Driving west down the M4 towards Windsor, as I have most days this past fortnight, I am still struck by the huge turreted bulk of the castle, looming over the landscape as it has for the 900 or so years since William the Conqueror built his motte. It is an astonishing sight, gleaming white in the sun, dark on a cloudy day, as impressive as its near contemporary in northern Syria, the Crusader castle Krak des Chevaliers, which I visited three months ago.
Today at Windsor the besiegers are not Saracen hordes but tourists: goggling, photographing, buying souvenirs and contributing to the castle upkeep. (I couldn’t help noticing that a portrait postcard of Her Majesty in purple hat, Hanoverian silver curls and broad grin had her birthdate, 21 April 1926, printed on the back – something no modern celebrity is in the habit of doing.)
It’s impossible not to remember the television images of the castle silhouetted by leaping flames on that November night in 1992 – the Queen’s annus horribilis – which seemed to symbolise the monarchy under attack. The then national heritage secretary, Peter Brooke, blithely stepped up to promise that the nation would pay for the castle’s restoration, a suggestion that was received by the public with a resounding “No. Why should we?” The outrage was prompted by the revelation that the Queen had not been paying income tax like the rest of us, an exemption secretly negotiated by her father, George VI, after the abdication crisis in 1936, and unwisely agreed to by the then government. Public disgust at the antics of the Queen’s children added fuel to the fire. Republicans revelled in it; monarchists were aghast.
Now the Queen has asked for more money from the civil list, derived from the revenues of the Crown Estate, handed over to the government by her great-great-great-grandfather George III in return for an annual income. Every time this happens there is a rumpus, most of it predictable and boring, this time lightened by Frank Skinner’s apparent comparison of the value of the Queen per head of the population – 69p – to the cost of buying a plastic crocodile on eBay. Whether he thought the Queen or the crocodile the better value for money, I don’t know, as I only heard of this and didn’t read the article. So if I have got this wrong, Frank, I’m sorry.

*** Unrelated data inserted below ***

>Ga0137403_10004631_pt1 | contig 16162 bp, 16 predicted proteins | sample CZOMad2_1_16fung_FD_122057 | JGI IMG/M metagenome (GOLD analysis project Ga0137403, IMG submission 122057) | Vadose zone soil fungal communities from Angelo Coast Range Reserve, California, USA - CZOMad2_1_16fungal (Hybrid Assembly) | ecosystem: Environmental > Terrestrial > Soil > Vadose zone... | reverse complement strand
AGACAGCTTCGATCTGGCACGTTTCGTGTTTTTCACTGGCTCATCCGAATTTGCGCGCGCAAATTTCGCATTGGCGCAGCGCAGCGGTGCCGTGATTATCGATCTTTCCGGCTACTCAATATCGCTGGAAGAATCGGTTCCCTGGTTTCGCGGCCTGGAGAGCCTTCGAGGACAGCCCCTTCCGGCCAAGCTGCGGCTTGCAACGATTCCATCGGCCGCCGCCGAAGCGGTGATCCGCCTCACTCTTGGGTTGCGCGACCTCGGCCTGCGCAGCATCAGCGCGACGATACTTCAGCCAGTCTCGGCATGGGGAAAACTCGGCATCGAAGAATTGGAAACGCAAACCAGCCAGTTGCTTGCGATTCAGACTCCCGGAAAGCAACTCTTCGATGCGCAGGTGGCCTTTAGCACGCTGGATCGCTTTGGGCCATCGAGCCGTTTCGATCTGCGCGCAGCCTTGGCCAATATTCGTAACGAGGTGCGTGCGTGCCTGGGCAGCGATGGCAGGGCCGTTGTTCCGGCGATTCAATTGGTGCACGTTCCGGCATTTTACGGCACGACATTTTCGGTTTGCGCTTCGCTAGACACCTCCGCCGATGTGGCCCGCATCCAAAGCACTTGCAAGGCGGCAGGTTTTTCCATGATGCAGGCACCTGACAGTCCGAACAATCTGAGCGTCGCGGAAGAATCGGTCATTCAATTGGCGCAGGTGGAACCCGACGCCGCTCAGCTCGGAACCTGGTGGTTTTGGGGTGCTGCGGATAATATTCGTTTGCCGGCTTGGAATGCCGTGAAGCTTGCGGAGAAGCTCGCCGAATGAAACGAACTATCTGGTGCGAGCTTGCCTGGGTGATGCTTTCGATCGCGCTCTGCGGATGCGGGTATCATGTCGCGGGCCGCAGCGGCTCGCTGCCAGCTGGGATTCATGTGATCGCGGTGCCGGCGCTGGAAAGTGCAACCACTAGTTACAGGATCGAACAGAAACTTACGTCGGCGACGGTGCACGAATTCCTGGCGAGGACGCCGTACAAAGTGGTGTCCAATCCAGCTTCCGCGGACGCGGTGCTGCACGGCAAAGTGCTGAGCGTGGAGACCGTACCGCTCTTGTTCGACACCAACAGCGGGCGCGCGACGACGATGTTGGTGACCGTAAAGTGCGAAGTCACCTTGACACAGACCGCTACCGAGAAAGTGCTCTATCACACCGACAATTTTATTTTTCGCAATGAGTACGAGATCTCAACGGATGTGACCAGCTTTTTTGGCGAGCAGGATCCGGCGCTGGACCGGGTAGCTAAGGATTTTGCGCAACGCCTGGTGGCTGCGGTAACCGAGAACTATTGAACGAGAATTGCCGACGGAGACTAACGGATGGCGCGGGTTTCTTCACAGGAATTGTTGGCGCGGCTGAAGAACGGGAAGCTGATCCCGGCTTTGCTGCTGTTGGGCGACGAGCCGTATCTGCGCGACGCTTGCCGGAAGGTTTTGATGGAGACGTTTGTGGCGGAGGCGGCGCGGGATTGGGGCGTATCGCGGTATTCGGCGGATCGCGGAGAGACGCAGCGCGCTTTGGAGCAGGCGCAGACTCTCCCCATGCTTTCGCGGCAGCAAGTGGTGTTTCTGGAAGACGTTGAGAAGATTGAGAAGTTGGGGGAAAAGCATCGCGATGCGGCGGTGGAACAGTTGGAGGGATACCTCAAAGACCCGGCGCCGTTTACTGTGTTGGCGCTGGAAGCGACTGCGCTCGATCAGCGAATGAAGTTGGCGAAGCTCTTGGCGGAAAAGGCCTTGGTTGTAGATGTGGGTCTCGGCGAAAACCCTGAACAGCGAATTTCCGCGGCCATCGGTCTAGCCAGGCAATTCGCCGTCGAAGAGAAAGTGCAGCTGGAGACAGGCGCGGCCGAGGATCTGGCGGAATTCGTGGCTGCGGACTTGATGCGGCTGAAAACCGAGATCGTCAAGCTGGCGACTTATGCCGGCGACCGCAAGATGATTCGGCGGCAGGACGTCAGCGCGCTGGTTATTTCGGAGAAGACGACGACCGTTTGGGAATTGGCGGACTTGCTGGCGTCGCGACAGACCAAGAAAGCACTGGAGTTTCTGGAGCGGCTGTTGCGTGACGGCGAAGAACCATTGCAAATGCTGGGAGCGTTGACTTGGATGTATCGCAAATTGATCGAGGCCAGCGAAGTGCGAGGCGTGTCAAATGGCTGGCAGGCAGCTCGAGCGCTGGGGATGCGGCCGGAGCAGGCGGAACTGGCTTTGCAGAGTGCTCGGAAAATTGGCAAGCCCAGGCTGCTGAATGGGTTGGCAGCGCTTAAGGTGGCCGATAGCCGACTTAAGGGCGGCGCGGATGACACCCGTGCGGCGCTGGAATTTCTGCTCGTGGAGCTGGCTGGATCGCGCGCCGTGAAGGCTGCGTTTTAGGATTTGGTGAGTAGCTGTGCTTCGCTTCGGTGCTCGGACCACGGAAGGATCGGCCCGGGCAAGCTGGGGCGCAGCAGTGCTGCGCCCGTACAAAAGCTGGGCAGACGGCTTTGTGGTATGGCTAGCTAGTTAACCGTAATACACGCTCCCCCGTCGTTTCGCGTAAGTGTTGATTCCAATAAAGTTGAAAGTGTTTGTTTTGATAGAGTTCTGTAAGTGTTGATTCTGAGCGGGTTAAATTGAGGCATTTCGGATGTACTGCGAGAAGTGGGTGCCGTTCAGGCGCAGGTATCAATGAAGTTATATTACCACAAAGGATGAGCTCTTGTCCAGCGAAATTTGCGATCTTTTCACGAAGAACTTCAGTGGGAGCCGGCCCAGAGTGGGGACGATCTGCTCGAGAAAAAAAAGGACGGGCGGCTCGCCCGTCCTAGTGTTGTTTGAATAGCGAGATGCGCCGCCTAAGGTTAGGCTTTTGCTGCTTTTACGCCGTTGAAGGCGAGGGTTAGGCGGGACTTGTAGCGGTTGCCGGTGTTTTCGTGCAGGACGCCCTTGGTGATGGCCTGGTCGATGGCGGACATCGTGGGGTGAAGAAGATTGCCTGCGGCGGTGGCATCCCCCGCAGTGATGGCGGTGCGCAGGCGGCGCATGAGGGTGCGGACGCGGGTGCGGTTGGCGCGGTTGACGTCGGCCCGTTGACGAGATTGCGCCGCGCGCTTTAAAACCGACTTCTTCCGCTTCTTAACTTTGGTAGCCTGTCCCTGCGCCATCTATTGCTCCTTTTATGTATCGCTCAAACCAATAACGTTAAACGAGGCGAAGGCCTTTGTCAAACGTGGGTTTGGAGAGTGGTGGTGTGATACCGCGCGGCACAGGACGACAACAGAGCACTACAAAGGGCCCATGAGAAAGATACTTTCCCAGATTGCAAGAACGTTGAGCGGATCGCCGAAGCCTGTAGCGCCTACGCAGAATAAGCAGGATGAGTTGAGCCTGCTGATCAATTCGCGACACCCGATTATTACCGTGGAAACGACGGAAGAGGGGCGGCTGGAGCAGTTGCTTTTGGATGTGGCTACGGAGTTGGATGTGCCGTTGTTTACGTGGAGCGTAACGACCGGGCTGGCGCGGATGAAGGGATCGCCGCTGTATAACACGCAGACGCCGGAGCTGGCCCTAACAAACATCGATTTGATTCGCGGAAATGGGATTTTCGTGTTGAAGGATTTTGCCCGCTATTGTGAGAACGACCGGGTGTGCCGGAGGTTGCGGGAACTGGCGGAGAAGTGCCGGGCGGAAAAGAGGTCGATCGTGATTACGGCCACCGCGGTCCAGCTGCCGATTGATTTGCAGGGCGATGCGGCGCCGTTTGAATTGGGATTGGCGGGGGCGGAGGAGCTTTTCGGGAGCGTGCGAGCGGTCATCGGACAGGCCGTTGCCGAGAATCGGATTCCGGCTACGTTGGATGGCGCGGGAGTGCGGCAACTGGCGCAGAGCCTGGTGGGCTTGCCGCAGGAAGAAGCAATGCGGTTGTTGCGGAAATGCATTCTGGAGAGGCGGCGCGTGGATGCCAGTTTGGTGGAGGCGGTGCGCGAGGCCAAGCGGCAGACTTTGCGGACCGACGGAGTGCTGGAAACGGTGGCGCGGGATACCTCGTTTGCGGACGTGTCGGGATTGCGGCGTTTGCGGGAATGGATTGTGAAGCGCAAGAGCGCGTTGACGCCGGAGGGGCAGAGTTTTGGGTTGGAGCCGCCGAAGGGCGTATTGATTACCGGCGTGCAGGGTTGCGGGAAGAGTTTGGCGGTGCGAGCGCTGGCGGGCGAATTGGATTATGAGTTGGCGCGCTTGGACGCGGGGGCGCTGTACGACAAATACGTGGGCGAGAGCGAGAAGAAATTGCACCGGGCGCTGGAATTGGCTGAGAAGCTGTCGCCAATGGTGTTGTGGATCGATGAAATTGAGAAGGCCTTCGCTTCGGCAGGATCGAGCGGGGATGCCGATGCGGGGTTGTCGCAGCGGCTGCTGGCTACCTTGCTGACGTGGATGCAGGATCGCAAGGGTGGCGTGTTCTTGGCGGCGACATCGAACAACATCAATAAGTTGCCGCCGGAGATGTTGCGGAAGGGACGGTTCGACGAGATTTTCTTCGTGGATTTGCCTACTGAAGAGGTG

Actually, this controversy, if controversy it really is, has come at a good moment for the Queen, when so many other calls on the taxpayer’s purse seem unjustifiable. How much did the taxpayer’s share of the Wimbledon hospitality suite for the partly public-owned RBS come to? I bet it made that crocodile look cheap – and who were they entertaining? Why didn’t they assign a 40 per cent share of tickets to the public by lottery? At least we would get something out of such profligacy. As of now, the list of how we are being taken to the cleaners financially is staggering: the BBC’s pensions, handbags and bouquets, the MPs’ . . . No, I really can’t bear to go on listing the snack bars and duck houses.
Neither BBC directors nor MPs actually contribute anything to the general happiness of Britain, or its attraction for foreigners and tourists. The bankers succeed only in infuriating the natives. And this is before we go into the annual cost to us of the hordes of consultants, quangos and PR people whom ministers and their civil servants seem to find essential in order to govern us. Too depressing.
Then there is Gordon Brown. One wonders, sometimes, if he knows or cares that Britain has a head of state who is not a politician. Certainly the recent fiasco over the D-Day ceremonies seems to indicate that he does not. In some ways, it was a good day for the Queen. He got booed on the beaches, she got to go to the Derby. At least that other Scottish Brown, John, supported Queen Victoria. Gordon, I’m told, didn’t even show up for the Braemar games, a tradition for guests at Balmoral. Nor, apparently, did his predecessor. I was told why but had better not say.
In fairness, I think there is a good case for limiting the civil list to the Queen and her husband. The Queen has a private hereditary fortune plus the revenues of the Duchy of Lancaster from which she can fund her children; the Prince of Wales is amply provided for by the revenues of the Duchy of Cornwall and can pay for his wife and sons. Security is a different matter, as is royal travel and entertainment in the public service. But jaunts for an extended royal family, and the younger royalty in particular, should not be paid for.
Republicans may argue all they like, but the more ghastly, greedy, interfering and overbearing politicians appear to be, the more important it seems to have a constitutional head of state who is nothing to do with them.
Sarah Bradford is a historian and the author of “Elizabeth: a Biography of Her Majesty the Queen” (Penguin, £9.99)